Leadership

Other-Regarding Preferences And Leadership Styles

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Executive Summary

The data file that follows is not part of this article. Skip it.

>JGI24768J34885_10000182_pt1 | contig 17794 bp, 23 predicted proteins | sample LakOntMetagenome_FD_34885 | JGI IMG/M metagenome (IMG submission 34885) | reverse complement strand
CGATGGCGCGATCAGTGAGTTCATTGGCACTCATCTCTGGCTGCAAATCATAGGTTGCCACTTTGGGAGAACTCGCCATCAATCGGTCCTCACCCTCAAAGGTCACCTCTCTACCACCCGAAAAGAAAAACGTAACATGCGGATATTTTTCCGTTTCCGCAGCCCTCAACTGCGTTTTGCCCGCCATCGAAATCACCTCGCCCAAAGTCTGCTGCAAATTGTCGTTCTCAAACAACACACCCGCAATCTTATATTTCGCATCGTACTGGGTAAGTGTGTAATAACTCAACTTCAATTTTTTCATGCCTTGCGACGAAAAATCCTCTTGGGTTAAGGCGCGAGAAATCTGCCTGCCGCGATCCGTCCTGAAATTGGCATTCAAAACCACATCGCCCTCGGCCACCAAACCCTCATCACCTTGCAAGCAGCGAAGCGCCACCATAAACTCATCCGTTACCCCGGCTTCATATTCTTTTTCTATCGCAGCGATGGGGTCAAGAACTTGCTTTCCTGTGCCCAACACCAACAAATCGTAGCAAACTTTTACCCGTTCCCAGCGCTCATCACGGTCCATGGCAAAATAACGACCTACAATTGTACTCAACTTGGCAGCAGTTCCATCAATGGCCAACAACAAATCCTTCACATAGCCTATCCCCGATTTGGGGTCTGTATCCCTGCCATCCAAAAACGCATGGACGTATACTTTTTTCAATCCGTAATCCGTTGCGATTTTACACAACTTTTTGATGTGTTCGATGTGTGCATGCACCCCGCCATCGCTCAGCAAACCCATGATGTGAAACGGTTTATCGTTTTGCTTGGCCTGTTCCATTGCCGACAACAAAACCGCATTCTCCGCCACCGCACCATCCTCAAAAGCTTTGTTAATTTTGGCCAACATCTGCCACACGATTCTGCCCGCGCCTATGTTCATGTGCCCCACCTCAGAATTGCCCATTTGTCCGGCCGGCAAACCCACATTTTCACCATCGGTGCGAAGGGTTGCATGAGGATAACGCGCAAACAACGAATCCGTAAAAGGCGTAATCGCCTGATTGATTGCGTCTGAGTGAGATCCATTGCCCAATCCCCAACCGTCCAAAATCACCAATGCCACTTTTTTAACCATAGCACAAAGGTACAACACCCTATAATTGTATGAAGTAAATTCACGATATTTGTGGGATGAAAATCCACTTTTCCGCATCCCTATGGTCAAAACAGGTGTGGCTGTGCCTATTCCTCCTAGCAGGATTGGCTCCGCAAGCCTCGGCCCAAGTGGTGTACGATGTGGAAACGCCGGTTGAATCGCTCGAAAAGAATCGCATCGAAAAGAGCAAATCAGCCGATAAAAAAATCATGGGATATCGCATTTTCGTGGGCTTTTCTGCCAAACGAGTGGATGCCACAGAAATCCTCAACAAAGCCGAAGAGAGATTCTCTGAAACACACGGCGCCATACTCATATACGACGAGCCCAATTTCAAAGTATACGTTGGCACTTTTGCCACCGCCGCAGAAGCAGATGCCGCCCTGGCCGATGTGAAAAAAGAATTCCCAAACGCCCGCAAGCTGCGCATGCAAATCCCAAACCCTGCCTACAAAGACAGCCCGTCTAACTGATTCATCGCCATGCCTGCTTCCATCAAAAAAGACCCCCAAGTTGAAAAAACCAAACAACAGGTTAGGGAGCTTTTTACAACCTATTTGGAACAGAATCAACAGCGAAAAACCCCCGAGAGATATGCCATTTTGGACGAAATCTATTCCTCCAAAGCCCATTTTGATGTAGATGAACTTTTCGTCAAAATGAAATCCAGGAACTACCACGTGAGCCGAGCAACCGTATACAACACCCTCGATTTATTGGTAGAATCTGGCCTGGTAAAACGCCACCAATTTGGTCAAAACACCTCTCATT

The authors use a laboratory experiment to examine whether and to what extent other-regarding preferences of team leaders influence their leadership style in choice under risk. They find that leaders who prefer efficiency or report high levels of selfishness are more likely to exercise an autocratic leadership style by ignoring preferences of the other team members. Yet, inequity aversion has no significant impact on leadership styles. Elected leaders have a higher propensity than exogenously assigned leaders to use a democratic leadership style by reaching team consensus. Male leaders and leaders influenced by group membership tend to employ a democratic leadership style.

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